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RE: How much current is enough?

Gordon Woodward wrote:

"Also on a related problem, I'm not particularly happy with the performance
the powerhead as the water current it generates is not nearly as strong as I
thought it would be. The specifications for the Powerhead says it has a
flow-rate of up to 1500L/hr but when used in my tank (4ft  x 18" x 18"), by
time the flow hits the other end of the tank the flow is nearly non existent
(with or without the reactor attached). I saw a demonstration of a Eheim
pump (model no. 1048) which has a pump output rate of 1200L/hr and it was
creating a greater current of water movement then my powerhead, despite the
discrepancies in output performance."

Gordon, I can vouch for the Eheim pumps rated for 1200 L/hr. I have 2 at
opposite ends of my 130 Gal tank (72" long). They have turned the tank into
a quickly flowing brook. To tell the truth, there is too much current,
although most of the fish seem to love it. Some of the plants could do with
a little less turbulence. I'm almost ready to totally re-do the tank, and
they won't be part of the new set-up.

Dupla recommended high circulation in The Optimum Aquarium, and to a point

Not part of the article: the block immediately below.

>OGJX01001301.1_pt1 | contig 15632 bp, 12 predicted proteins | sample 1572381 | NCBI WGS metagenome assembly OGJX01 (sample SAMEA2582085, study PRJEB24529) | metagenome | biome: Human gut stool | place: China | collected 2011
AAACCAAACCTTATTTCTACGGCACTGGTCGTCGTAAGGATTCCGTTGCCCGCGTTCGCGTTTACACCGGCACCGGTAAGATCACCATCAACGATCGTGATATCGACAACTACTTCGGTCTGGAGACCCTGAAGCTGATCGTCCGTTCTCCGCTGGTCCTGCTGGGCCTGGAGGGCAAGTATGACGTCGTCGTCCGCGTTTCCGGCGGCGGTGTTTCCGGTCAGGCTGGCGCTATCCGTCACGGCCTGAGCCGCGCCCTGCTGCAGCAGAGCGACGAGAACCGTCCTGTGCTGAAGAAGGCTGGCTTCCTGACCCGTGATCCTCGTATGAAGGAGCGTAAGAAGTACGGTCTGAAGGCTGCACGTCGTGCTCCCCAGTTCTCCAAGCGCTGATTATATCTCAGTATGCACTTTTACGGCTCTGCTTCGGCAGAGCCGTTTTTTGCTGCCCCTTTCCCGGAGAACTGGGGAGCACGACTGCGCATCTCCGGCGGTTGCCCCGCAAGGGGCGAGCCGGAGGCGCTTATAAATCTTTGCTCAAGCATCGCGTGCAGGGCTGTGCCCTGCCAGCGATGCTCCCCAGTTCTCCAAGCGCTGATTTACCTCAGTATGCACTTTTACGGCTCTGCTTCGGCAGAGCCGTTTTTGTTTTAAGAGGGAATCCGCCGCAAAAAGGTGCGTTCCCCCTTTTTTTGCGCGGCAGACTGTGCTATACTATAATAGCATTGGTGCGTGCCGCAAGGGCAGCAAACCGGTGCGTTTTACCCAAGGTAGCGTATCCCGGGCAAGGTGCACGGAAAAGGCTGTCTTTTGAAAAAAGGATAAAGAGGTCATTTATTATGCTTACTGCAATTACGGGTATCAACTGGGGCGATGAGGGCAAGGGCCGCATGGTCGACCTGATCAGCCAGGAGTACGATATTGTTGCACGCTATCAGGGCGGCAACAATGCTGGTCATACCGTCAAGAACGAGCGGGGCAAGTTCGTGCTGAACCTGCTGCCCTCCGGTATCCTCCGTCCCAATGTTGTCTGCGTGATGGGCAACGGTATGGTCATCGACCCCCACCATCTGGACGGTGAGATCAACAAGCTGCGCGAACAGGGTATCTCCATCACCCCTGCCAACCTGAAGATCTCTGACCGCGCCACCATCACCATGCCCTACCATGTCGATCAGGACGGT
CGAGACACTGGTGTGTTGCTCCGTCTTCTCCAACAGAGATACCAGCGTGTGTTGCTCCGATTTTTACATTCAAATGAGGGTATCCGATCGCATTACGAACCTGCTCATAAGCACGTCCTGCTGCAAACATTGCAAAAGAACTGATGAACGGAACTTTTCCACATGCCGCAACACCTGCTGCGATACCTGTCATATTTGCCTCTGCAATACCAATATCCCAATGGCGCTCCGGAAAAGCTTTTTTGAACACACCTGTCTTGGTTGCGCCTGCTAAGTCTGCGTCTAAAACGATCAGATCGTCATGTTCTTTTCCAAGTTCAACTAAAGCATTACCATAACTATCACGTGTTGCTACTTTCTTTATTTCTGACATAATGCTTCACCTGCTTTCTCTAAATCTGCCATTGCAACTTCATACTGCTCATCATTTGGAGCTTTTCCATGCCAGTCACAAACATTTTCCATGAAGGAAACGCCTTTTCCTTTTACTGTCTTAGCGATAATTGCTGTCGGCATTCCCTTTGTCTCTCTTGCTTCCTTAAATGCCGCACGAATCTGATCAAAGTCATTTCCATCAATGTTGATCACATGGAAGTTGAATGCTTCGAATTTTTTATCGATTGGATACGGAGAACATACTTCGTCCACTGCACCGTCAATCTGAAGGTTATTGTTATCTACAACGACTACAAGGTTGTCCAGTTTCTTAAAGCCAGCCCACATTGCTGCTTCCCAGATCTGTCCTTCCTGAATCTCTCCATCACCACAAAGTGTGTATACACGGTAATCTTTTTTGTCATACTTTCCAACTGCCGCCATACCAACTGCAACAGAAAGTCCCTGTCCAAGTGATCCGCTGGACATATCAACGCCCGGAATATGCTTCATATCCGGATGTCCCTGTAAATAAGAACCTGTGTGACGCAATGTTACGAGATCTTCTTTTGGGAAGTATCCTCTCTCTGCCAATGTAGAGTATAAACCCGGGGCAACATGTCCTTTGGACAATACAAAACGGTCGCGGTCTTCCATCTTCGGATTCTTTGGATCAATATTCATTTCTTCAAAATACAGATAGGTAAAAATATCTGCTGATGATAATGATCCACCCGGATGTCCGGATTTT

it is a vaild argument, but there is such a thing as too much of a good
thing. Dupla recommends between 1-5 turnovers per hour (this is for
circulation, not filtration). In Aquarium Ecology, a Supplementary Approach
(a booklet put out by the German manufacturer Tunze), they recommend 1-4
turnovers per hour in a freshwater tank (and 4 - 10 in a saltwater tank).
Tunze goes further than Dupla in one aspect - they caution against the use
of too strong a pump, which can cause "hard currents" (pumps which produce
more than 2m of water column head). Shearing forces caused by such a strong
flow could damage or kill planktonic micro-organisms (there is planktonic
life in freshwater tanks too).

[I wonder what kind of shearing force would be created by using a "spray
bar" to moderate the output of a powerful pump - I think it might increase
the problem...]

Rather than using one large pump to produce the desired circulation, it
would be better to use two or more smaller units to ensure that although the
circulation is through, it is not so violent anywhere in the system that it
kills anything.

James Purchase